{t2γ+s4γ+sf,sγ(sγ, θ;sγ0)s {(v2 |s2γ|2) sγ}=0, s2v + |s2γ|2v=2 |s2γ|4|s3γ|2+|stγ|2+s2 f,sγ(sγ, θ;sγ0)sγ,tθ s2θ=θ(sγ0s(γ γ0))(tsγsγ0)E4

where

f,sγ(sγ, θ;s γ0)=(fsγ1, fsγ2, fsγ3)  ={( sγ0su )5( sγ0su )3+(θθc)sγ0su }sγ0.

2.3. Equation of motion

By using the Hamilton principle, we derive an equation of the motion of γ. Namely, we will derive the Euler-Lagrange equation for the functional:

H˜(γ, θ;γ0)=t2t1{12||tγ(,t)||L2(SL1)2+12||s2γ(,t)||L2(SL1)2F(sγ(,t), θ(,t);sγ0())F0(θ(,t))}dt.E5

Let us denote the variation of γ by

γ(s,t;θ):=γ(s,t)+ε ϕ(s,t)

where ε is a sufficiently small positive parameter and ϕis sufficiently smooth and satisfies ϕ(s, t1) = ϕ(s, t2) = 0. Moreover, from the assumption Eq. (3), it is also necessary to hold that

ddε|sγ(s,t;ε)||ε=0=0.

Since

ddε|sγ(s,t;θ)||ε=0=sγ(s,t)sϕ(s,t)

ϕ has to satisfy

sγ(s,t)sϕ(s,t)=0

for any sSL1 and t>0. Calculating the first variation of the energy functional, we have

ddεH˜(γ, θ;γ0)|ε=0=t1t2{tγ,tϕs2γ,s2ϕf,sγ(sγ,θ;sγ0),sϕ}dt.

From the integral by parts, the right-hand side is rewritten as follows:

t1t2t2γ+s4γsf,sγ(sγ,θ;sγ0),ϕdt.E6

Then the integral Eq. (6) is equal to 0 for any ϕ satisfying ϕ(s,t1)=ϕ(s,t2)=0and sγsϕ0. For the purpose, we define

V:={ϕ | sγsϕ0}.

The orthogonal complement V of the space V with respect to L2(SL1)inner product is given by

V={s(wsγ)w=w(s,t) is a scalar function}.E7

Here, we remark that in the case where γ is a curve embedded in three-dimensional space (not a planar curve), s2γ0has to be satisfied for every (s,t)SL1×R+. In the end of this section, we will show the reason why V is given as above. Consequently, if for the direction t2γ+s4γsf,sγ(sγ,θ;sγ0), there exists a scalar function w = w(s, t) such that

t2γ+s4γsf,sγ(sγ,θ;sγ0)=s(wsγ)E8

then Eq. (6) is equal to 0.

Next, we derive the equation for w. From the assumption Eq. (3), we see that

0=t2|sγ|2=2st2γsγ+2|stγ|2

It follows from Eq. (8) that

{s5γ+s2f,sγ(sγ,θ;sγ0)+s2(wsγ)}sγ=|stγ|2. E9

Differentiating Eq. (3), we obtain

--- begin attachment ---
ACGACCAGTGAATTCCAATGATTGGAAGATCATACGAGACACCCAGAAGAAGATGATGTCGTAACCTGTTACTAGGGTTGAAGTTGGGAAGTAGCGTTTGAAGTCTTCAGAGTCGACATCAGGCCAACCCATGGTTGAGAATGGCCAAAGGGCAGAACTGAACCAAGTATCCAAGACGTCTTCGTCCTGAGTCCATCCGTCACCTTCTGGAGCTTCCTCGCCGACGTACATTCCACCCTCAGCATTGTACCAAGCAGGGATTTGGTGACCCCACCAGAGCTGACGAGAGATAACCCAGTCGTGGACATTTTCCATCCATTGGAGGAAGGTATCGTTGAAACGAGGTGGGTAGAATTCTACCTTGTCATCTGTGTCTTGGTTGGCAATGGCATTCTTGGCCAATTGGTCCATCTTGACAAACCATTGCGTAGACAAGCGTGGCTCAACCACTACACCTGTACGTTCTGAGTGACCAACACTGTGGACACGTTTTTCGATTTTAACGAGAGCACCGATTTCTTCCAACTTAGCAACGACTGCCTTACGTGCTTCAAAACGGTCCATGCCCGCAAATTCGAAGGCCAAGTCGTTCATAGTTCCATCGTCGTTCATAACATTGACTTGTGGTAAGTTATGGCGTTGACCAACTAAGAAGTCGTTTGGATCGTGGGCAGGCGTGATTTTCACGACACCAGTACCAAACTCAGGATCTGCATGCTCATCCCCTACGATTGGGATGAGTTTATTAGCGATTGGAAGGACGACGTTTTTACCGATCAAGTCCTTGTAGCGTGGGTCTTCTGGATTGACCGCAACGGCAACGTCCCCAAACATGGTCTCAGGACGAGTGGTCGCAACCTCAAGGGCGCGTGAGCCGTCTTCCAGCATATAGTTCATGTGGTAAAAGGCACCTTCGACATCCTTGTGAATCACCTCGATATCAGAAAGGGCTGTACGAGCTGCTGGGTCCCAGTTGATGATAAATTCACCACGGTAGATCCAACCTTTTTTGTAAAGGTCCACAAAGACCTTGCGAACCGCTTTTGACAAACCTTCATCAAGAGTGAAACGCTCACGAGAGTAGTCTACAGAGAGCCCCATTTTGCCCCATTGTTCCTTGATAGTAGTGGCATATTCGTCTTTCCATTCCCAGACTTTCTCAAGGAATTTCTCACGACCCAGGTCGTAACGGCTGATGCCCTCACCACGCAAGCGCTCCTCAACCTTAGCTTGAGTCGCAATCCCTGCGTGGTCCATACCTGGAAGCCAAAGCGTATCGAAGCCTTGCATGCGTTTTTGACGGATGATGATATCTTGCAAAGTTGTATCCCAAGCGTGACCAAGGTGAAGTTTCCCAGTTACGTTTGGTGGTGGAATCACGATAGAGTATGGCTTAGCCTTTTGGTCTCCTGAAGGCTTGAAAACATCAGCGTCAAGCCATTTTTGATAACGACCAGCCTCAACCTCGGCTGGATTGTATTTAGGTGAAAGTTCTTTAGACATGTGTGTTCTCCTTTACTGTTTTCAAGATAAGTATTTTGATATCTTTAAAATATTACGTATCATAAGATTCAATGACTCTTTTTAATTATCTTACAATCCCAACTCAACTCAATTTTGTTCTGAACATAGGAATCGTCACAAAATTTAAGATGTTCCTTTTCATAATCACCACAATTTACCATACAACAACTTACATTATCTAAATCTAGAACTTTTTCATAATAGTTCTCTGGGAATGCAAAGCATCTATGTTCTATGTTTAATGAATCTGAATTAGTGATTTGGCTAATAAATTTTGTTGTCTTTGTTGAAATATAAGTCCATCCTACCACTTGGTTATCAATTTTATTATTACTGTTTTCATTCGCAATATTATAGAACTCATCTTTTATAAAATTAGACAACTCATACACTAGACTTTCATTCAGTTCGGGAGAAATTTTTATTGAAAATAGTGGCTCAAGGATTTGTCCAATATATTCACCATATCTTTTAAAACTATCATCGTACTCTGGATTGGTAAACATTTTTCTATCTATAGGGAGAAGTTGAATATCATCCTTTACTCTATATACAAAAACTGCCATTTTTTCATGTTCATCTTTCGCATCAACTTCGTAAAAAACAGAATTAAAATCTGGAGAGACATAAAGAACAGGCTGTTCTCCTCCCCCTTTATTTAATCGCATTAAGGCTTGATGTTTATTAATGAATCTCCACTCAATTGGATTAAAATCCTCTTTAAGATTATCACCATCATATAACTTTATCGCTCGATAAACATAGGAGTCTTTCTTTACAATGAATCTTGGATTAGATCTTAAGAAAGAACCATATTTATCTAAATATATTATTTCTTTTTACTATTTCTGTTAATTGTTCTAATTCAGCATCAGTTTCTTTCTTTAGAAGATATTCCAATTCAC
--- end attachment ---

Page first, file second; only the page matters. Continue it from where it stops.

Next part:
sγs2γ=0,sγs3γ=|s2γ|2,sγs4γ=32s(|s2γ|2),sγs5γ= 2s2(|s2γ|2)+ |s3γ|2.

By the relations, we will rewrite Eq. (9). It follows from the direct calculation that

s2 (wsγ)sγ=s2w  w|s2γ|2.

Since from the definition

f,sγ(sγ, θ;sγ0)={( sγ0s(γγ0) )5( sγ0s(γγ0) )3+(θθc)(sγ0s(γγ0))}sγ0

we also obtain

s2f,sγ(sγ, θ;sγ0)sγ=s2[{(sγ0s(γγ0))5(sγ0s(γγ0))3+(θθc)(sγ0s(γγ0))}sγ0]sγ.

Therefore, substituting these into Eq. (9), we find

0=2s2(|s2γ|2)|s3γ|2+s2ww|s2γ|2+|stγ|2+s2[{(sγ0s(γγ0))5( sγ0s (γγ0))3+(θθc)(s γ0s (γγ0))}sγ0]sγ.

Here setting the new unknown vby v:=w+2|s2γ|2,we can rewrite the equation as follows:

s2v+|s2γ|2v=2 |s2γ|4|s3γ|2+|stγ|2+s2[{(sγ0s(γγ0))5(sγ0s(γγ0))3+(θθc)(sγ0s(γγ0))}sγ0]sγ.

Consequently, under given temperature θ,the equation of motion is given by

{t2γ+s4γsf,sγ(sγ,θ;sγ0)s{(v2|s2γ|2)sγ}=0, s2v+|s2γ|2v= 2|s2γ|4|s3γ|2+|stγ|2s2f,sγ(sγ, θ;sγ0)sγ.

At the rest of this section, we prove that the orthogonal complement of Vis given by Eq. (7).

Lemma 1. Let γ(s,t) be a smooth curve in R3 and s∈SL1 be an arc length parameter of γ for any t. Suppose that ∂s2γ≠0 holds for all (s,t)∈SL1×R+ then the orthogonal complement V of the space V={ϕ|∂sγ⋅∂sϕ≡0} with respect to L2(SL1) inner product is represented by

V={s(wsγ)w=w(s,t) is a scalar function}.

Proof. Observe that sγ,s2γ and the outer product sγ×s2γare orthogonal each other. Under the assumption s2γ0,a coordinate system defined on γ consists of the vectors. Then arbitrary vector η = η(s, t) can be represented as

η(s,t)=η1(s,t)sγ(s,t)+η2(s,t) s2γ(s,t)+η3(s,t) sγ(s,t)×s2γ(s,t).

If we assume additionally ηV, then we obtain

0=sηsγ={sη1sγ+η1s2γ+sη2s2γ+η2s3γ+sη3sγ×s2γ+η3 (s2γ×s2γ+sγ×s3γ)}sγ=sη1+η2sγs3γ=sη1η2|s2γ|2